Patrick's thoughts on newsletters

Newsletters: panacea or just a pain?

I worked for a company that suddenly started giving everyone a internal newsletter every month. You could tell when it hit the desks, even with your eyes shut, from the chorus of groans, followed a couple of minutes later by the ping of a crumpled ball of paper hitting a wastebasket.

Pity the poor newsletter, misused as a band-aid and miscast as a star of the HR department. Often put together by someone who was in the wrong place at the wrong time (and miles away from where the idea was first mooted), containing fuzzy images and poorly edited copy, newsletters can often make an unhappy ship even unhappier --the opposite of the very thing they were supposed to do.

For a newsletter to hit the mark, whether electronic or paper, bear in mind these considerations:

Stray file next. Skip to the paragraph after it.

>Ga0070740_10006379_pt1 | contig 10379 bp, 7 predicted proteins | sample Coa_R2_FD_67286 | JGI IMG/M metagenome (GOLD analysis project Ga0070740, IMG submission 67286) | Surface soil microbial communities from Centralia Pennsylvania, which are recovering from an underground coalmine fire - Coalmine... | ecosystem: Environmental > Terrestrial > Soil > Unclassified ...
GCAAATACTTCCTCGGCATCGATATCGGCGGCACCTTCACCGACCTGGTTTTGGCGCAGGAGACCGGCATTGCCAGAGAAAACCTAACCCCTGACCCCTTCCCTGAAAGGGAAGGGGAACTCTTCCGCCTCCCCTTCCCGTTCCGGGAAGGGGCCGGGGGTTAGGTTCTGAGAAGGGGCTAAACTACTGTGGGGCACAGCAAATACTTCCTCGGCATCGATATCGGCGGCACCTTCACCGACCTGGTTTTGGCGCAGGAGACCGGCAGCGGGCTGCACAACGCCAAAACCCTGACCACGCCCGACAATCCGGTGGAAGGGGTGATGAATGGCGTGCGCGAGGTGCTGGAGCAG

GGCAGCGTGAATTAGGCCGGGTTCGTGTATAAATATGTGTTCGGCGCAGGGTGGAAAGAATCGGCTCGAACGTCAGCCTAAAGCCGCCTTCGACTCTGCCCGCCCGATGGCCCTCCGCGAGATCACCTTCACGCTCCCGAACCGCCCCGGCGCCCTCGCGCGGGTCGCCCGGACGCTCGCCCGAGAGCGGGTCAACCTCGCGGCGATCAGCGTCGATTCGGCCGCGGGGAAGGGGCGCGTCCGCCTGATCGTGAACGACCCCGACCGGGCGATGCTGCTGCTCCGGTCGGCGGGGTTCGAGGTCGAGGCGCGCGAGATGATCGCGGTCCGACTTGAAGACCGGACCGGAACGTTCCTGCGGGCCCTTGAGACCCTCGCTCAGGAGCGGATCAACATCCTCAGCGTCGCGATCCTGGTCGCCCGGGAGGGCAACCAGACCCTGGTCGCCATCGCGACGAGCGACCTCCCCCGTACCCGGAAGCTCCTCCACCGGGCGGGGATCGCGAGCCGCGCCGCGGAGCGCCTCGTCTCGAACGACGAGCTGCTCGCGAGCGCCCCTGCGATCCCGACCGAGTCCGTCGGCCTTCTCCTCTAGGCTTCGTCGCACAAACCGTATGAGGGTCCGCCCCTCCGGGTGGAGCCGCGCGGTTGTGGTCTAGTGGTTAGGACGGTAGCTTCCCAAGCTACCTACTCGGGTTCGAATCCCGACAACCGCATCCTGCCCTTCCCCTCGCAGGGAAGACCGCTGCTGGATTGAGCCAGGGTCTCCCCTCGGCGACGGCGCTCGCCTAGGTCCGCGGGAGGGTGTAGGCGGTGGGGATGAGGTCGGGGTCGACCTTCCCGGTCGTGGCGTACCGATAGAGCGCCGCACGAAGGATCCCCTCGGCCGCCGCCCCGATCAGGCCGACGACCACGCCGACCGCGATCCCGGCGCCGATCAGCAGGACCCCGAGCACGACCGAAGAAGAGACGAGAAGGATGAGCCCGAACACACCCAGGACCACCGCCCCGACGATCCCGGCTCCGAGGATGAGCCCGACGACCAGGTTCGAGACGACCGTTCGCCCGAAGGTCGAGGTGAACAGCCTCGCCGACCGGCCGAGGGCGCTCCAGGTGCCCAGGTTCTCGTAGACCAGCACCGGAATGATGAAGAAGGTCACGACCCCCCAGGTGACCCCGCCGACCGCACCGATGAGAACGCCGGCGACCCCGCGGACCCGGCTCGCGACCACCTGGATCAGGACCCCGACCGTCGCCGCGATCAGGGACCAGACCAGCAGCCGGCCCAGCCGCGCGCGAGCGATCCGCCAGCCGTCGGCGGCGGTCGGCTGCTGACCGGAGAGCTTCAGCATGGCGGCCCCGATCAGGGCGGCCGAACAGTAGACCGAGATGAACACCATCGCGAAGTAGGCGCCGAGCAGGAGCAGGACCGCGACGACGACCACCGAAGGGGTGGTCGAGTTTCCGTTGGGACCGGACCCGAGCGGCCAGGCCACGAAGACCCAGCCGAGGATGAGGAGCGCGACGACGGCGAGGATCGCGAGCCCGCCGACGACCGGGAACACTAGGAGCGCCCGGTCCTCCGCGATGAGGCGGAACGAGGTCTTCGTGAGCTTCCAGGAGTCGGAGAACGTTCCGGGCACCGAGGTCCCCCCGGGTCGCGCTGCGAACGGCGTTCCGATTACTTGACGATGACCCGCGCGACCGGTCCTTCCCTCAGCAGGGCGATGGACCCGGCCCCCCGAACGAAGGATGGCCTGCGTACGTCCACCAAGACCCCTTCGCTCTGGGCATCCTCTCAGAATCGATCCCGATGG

1. It shouldn’t be seen as a quick fix. If there are problems of morale or poor communication, these can be addressed in other ways - a newsletter may just be an irritant.
2. Get to know your audience, and continually imagine yourself as the reader.
3. Only use humor if it’s good and inclusive.
4. People are very interesting -- you may have to dig to find a hidden talent or passion, but dig anyway.
5. Use good pictures, see above; there are clever amateur photographers in most organizations.
6. Be fresh in tone and look, get a good designer to help you create a template if necessary.
7. Surprise people, and they’ll reward you by reading every page.